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Baltimore police coverage increasing

BALTIMORE – Business owners and residents should soon be able to sleep a bit sounder.

“Every night from midnight to 8 a.m. somebody will be watching,” Police Chief Michael Tussey told The Beacon after Monday night’s council meeting. During the meeting, Mayor Bob Kalish swore in another part-time police officer.David Kennedy, of Westerville, will soon be on the street once he completes field training with Tussey. Kennedy is an experienced officer,working in Sugar Grove and most recently South Bloomfield.”I promised to bring on the best people we can find,” Tussey added.

His addition gives the department two full-time officers, including the new chief, and fivepart-time officers. Three of the part-time officersare currently on injury leave due to incidents that occurred elsewhere.

“We’re real close to 24/7 coverage,” Tussey said. “We’re probably at 90 percent coverage.”

Tussey also told council that a business security card program is underway. Night officerswill be getting out of their cruiser and checking businesses. A card will be left, noting the time and the officer’s name. Tussey said the program demonstrates that businesses are being checked and the time notation helps should something happen later. He also reported that a suspect was identified two hours after a June 15 abduction and robbery. Warrants have been issued for the suspect’s arrest.

Tussey is continuing his introduction rounds, meeting recently with the Liberty Union School Board, the superintendent, building principals and the chamber of commerce.

Council member Chuck Keller asked Tussey about the use of fireworks in Johnson Park. “It’s hard to express to parents that it’s not OK,” he told Keller, noting Ohio’s lax laws on fireworks. He wants to educate parents and youth about the dangers. Tussey says it is difficultto catch offenders, but officerswill respond to calls and complaints.

In other business Monday night, council members, by a 5-1 vote, approved a new three-year contract with Waste Management for residential waste collection. Tony House voted “no.” The new contracts begins July 1. Residents will pay $11.25 per month during the first year, $11.70 per month during the second and $12.17 per month in the final year. The current monthly toter rental charge is unchanged at $2 per month and won’t change during the contract. Waste Management will also add a monthly fuel surcharge based on the price of fuel.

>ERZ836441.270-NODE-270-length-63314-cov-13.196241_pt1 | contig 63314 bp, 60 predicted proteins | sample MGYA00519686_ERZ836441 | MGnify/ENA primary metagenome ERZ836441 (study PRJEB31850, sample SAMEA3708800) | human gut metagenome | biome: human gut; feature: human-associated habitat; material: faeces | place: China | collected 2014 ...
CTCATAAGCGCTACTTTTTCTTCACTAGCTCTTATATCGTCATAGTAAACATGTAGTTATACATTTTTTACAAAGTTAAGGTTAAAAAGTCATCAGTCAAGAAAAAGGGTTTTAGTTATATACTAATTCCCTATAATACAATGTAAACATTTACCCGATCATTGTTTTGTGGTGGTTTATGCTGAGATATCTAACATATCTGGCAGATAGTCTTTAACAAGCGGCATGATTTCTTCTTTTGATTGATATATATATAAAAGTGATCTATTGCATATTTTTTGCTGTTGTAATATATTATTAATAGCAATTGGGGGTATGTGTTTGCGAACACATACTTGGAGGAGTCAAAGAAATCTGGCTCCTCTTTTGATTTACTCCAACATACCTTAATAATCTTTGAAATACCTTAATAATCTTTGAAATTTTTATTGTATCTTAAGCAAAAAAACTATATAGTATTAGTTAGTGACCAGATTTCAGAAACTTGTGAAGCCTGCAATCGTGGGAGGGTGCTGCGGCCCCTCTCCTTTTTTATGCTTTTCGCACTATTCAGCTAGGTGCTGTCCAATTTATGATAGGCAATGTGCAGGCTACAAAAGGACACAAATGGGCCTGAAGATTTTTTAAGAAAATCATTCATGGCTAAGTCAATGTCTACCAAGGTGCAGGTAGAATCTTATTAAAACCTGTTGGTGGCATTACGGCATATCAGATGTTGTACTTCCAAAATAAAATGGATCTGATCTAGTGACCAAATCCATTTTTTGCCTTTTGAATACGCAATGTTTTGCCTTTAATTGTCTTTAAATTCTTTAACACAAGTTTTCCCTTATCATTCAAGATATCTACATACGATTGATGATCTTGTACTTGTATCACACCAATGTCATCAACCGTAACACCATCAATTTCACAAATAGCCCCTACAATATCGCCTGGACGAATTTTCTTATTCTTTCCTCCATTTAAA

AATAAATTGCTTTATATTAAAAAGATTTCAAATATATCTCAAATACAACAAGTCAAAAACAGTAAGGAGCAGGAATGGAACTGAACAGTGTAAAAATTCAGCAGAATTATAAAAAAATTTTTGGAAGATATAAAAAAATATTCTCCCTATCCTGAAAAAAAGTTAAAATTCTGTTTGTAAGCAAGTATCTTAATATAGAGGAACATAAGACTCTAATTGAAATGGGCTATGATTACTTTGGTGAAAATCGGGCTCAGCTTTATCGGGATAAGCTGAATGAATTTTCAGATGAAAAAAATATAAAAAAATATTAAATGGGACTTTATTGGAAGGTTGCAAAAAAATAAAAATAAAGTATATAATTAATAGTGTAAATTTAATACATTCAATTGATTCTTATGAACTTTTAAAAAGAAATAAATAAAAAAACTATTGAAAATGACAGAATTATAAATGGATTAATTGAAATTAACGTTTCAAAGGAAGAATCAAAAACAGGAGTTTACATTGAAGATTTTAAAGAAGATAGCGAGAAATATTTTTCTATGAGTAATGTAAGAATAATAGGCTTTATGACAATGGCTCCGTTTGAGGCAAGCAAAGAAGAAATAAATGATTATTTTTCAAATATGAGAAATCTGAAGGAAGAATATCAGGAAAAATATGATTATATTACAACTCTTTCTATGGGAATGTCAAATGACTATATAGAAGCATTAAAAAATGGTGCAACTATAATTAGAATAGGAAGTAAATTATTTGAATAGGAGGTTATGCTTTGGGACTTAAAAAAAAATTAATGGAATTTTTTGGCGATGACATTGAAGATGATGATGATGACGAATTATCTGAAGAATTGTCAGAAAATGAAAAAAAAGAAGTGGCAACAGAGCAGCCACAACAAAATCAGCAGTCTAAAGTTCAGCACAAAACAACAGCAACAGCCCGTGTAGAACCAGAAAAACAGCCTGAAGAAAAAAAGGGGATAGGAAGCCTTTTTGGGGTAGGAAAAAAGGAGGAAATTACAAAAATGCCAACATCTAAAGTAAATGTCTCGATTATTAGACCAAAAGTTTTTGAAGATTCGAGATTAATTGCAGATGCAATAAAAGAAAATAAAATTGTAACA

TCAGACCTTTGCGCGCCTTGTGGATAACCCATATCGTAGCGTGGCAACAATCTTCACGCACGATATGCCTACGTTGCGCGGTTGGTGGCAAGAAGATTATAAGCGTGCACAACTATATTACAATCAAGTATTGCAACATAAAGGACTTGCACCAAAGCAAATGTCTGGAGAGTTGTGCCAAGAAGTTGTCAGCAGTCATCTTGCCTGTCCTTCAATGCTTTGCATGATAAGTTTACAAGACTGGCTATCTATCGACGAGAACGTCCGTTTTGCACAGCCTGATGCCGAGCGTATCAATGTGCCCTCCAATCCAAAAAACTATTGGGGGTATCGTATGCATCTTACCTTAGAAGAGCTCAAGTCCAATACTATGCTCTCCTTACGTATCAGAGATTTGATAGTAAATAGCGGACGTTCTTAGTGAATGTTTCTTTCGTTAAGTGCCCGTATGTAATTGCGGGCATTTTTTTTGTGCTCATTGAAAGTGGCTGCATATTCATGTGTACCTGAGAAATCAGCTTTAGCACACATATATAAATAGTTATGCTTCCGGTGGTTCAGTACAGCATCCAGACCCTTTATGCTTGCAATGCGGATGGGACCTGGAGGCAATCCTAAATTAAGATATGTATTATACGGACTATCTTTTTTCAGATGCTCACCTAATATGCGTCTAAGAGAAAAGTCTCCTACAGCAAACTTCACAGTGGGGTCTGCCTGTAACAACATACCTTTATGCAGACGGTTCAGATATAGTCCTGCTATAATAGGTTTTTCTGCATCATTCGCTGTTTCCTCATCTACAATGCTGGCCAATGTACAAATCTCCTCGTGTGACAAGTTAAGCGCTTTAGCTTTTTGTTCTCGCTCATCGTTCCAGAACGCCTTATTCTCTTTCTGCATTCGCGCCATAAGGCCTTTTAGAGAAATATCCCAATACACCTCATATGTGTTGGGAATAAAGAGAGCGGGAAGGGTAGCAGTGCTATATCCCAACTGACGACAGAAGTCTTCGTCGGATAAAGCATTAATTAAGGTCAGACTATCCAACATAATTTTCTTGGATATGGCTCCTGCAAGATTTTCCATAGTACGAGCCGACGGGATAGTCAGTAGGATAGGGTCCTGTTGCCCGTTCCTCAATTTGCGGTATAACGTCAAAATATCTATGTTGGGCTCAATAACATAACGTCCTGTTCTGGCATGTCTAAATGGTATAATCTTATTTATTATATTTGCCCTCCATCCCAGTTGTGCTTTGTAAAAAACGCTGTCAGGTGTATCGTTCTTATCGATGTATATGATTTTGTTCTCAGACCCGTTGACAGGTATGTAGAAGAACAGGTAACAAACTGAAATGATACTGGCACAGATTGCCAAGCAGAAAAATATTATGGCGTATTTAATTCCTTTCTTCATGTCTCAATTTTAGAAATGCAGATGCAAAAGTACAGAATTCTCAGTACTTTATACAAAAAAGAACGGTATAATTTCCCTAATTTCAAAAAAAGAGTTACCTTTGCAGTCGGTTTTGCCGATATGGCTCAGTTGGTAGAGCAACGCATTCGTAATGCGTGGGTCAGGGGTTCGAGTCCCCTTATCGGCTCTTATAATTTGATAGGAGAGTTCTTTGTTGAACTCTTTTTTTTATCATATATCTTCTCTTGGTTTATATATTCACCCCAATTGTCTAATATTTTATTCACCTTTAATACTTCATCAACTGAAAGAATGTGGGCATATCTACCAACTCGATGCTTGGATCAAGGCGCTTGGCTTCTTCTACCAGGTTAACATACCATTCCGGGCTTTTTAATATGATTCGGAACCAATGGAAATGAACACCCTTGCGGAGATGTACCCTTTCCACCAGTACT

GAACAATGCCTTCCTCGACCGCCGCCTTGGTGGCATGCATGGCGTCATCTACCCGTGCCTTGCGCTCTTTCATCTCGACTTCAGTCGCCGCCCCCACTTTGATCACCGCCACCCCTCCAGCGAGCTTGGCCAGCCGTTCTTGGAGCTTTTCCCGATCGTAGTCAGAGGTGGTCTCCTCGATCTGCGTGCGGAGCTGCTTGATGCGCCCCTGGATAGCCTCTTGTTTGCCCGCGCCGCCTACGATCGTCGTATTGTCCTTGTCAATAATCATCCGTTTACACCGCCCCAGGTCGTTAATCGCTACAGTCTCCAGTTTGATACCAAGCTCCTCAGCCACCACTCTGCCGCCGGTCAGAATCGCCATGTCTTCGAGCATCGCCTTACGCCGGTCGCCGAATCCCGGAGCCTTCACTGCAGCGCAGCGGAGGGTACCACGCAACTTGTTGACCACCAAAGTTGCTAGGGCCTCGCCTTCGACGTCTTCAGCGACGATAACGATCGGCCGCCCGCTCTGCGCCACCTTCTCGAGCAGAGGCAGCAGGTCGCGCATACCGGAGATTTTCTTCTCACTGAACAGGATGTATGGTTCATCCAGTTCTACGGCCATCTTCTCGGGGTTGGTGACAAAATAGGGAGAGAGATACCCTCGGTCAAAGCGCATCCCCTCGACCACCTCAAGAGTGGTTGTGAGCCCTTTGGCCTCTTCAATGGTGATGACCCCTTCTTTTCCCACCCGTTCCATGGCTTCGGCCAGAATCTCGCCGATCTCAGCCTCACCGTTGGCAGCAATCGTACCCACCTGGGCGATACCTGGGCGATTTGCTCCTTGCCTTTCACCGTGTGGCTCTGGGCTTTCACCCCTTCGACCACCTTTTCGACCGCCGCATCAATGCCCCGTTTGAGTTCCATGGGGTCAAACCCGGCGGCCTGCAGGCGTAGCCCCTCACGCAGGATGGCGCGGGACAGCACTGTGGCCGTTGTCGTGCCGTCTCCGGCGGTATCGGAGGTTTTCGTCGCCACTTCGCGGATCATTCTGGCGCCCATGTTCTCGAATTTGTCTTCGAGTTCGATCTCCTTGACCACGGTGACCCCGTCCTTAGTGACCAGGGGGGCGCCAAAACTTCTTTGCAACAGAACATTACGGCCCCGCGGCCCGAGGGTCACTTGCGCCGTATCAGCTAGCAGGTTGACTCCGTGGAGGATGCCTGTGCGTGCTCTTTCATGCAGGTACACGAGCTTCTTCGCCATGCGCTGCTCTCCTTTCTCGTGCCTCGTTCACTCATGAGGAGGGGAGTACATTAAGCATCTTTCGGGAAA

Four companies bid on the contract. Village Administrator Marsha Hall said one bidder, BSS Waste of Logan, was actually a bit lower on the monthly charge, but didn’t include yard waste and non-freon appliances in the base bid. They are extras. Pickup of bundled yard waste and non-freon appliances were included in the Waste Management bid. “We looked at everything,” Hall said. “It (Waste Management) is the lowest and best bid.”

Council members unanimously waived the three reading rule and competitive bidding requirement to authorize a $37,076.45 contract with Precise Boring, Inc. to replace a waterline along Ohio 158 from the cemetery to the north corporation limit. Village officials discovered that the waterline is substandard during the extension of a sewer line to the new Ace Hardware store. The line is approximately 35-years old and can not handle high pressure. Right now the new store is about 1000 feet from a firehydrant and the existing line can’t support the pressure created by hydrants. Two additional hydrants will be installed north of the cemetery when the line is replaced.

An ordinance prohibiting anyone classified as a “sexual predator” or “sexually oriented offender” from living within 1,000 feet of any school; licensed daycare facility; village-owned or operated public park, swimming pool or public or community playgrounds was kept on the table at the request of the village solicitor.

Village Fiscal Officer Flo Welker reported that the pool is doing well this year. So far more memberships have been sold this year than all of last season. She promised a complete report at the next council meeting.

Kalish recently attended the Ohio Mayors Conference. He has updated Hall and Welker on the changes to Ohio’s Public Records Law that were discussed at the conference. He was elected treasurer of the state group which means he will become president in 2011.

Council’s next regular meeting is set for 8 p.m. on Monday, July 2. Members will discuss a possible summer recess in August at the next meeting.

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